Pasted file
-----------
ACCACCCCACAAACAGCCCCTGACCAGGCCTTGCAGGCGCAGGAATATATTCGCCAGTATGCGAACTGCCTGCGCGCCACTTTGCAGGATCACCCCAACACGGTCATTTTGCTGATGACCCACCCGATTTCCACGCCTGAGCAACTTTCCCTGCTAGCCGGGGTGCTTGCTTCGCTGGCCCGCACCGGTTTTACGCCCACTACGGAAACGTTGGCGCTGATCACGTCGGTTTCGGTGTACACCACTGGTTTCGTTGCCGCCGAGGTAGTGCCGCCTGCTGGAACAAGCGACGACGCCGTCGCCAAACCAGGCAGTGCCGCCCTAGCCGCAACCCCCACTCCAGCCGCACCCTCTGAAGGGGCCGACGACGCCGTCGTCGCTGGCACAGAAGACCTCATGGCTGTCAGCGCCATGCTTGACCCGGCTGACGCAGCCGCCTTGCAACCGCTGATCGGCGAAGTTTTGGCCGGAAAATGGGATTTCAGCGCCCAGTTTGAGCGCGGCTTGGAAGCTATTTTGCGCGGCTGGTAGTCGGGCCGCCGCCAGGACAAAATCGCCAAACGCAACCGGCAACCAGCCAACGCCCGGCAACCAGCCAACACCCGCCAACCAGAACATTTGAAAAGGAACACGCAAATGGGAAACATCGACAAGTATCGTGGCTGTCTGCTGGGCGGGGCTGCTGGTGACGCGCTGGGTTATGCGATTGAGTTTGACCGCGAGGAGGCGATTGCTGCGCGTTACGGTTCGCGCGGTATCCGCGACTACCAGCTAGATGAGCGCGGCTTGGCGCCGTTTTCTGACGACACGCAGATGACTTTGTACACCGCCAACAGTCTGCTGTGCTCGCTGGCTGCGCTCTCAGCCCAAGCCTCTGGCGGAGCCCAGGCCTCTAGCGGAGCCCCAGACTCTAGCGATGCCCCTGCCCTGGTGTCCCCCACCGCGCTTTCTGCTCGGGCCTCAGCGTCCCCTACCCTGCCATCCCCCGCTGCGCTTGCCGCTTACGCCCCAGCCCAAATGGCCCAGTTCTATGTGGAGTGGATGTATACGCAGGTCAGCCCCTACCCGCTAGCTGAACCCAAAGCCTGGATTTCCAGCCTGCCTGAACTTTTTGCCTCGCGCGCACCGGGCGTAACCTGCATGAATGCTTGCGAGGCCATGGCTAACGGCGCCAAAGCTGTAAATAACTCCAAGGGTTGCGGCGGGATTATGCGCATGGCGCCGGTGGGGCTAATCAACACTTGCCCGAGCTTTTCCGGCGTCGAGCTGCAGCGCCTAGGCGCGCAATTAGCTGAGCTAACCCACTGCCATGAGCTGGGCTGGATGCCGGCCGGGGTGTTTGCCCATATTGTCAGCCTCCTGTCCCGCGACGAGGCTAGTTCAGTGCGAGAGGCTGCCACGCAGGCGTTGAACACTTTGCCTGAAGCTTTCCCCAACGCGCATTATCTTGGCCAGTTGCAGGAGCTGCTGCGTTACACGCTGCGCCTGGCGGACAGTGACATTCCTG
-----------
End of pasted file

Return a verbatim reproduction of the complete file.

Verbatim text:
ACCACCCCACAAACAGCCCCTGACCAGGCCTTGCAGGCGCAGGAATATATTCGCCAGTATGCGAACTGCCTGCGCGCCACTTTGCAGGATCACCCCAACACGGTCATTTTGCTGATGACCCACCCGATTTCCACGCCTGAGCAACTTTCCCTGCTAGCCGGGGTGCTTGCTTCGCTGGCCCGCACCGGTTTTACGCCCACTACGGAAACGTTGGCGCTGATCACGTCGGTTTCGGTGTACACCACTGGTTTCGTTGCCGCCGAGGTAGTGCCGCCTGCTGGAACAAGCGACGACGCCGTCGCCAAACCAGGCAGTGCCGCCCTAGCCGCAACCCCCACTCCAGCCGCACCCTCTGAAGGGGCCGACGACGCCGTCGTCGCTGGCACAGAAGACCTCATGGCTGTCAGCGCCATGCTTGACCCGGCTGACGCAGCCGCCTTGCAACCGCTGATCGGCGAAGTTTTGGCCGGAAAATGGGATTTCAGCGCCCAGTTTGAGCGCGGCTTGGAAGCTATTTTGCGCGGCTGGTAGTCGGGCCGCCGCCAGGACAAAATCGCCAAACGCAACCGGCAACCAGCCAACGCCCGGCAACCAGCCAACACCCGCCAACCAGAACATTTGAAAAGGAACACGCAAATGGGAAACATCGACAAGTATCGTGGCTGTCTGCTGGGCGGGGCTGCTGGTGACGCGCTGGGTTATGCGATTGAGTTTGACCGCGAGGAGGCGATTGCTGCGCGTTACGGTTCGCGCGGTATCCGCGACTACCAGCTAGATGAGCGCGGCTTGGCGCCGTTTTCTGACGACACGCAGATGACTTTGTACACCGCCAACAGTCTGCTGTGCTCGCTGGCTGCGCTCTCAGCCCAAGCCTCTGGCGGAGCCCAGGCCTCTAGCGGAGCCCCAGACTCTAGCGATGCCCCTGCCCTGGTGTCCCCCACCGCGCTTTCTGCTCGGGCCTCAGCGTCCCCTACCCTGCCATCCCCCGCTGCGCTTGCCGCTTACGCCCCAGCCCAAATGGCCCAGTTCTATGTGGAGTGGATGTATACGCAGGTCAGCCCCTACCCGCTAGCTGAACCCAAAGCCTGGATTTCCAGCCTGCCTGAACTTTTTGCCTCGCGCGCACCGGGCGTAACCTGCATGAATGCTTGCGAGGCCATGGCTAACGGCGCCAAAGCTGTAAATAACTCCAAGGGTTGCGGCGGGATTATGCGCATGGCGCCGGTGGGGCTAATCAACACTTGCCCGAGCTTTTCCGGCGTCGAGCTGCAGCGCCTAGGCGCGCAATTAGCTGAGCTAACCCACTGCCATGAGCTGGGCTGGATGCCGGCCGGGGTGTTTGCCCATATTGTCAGCCTCCTGTCCCGCGACGAGGCTAGTTCAGTGCGAGAGGCTGCCACGCAGGCGTTGAACACTTTGCCTGAAGCTTTCCCCAACGCGCATTATCTTGGCCAGTTGCAGGAGCTGCTGCGTTACACGCTGCGCCTGGCGGACAGTGACATTCCTG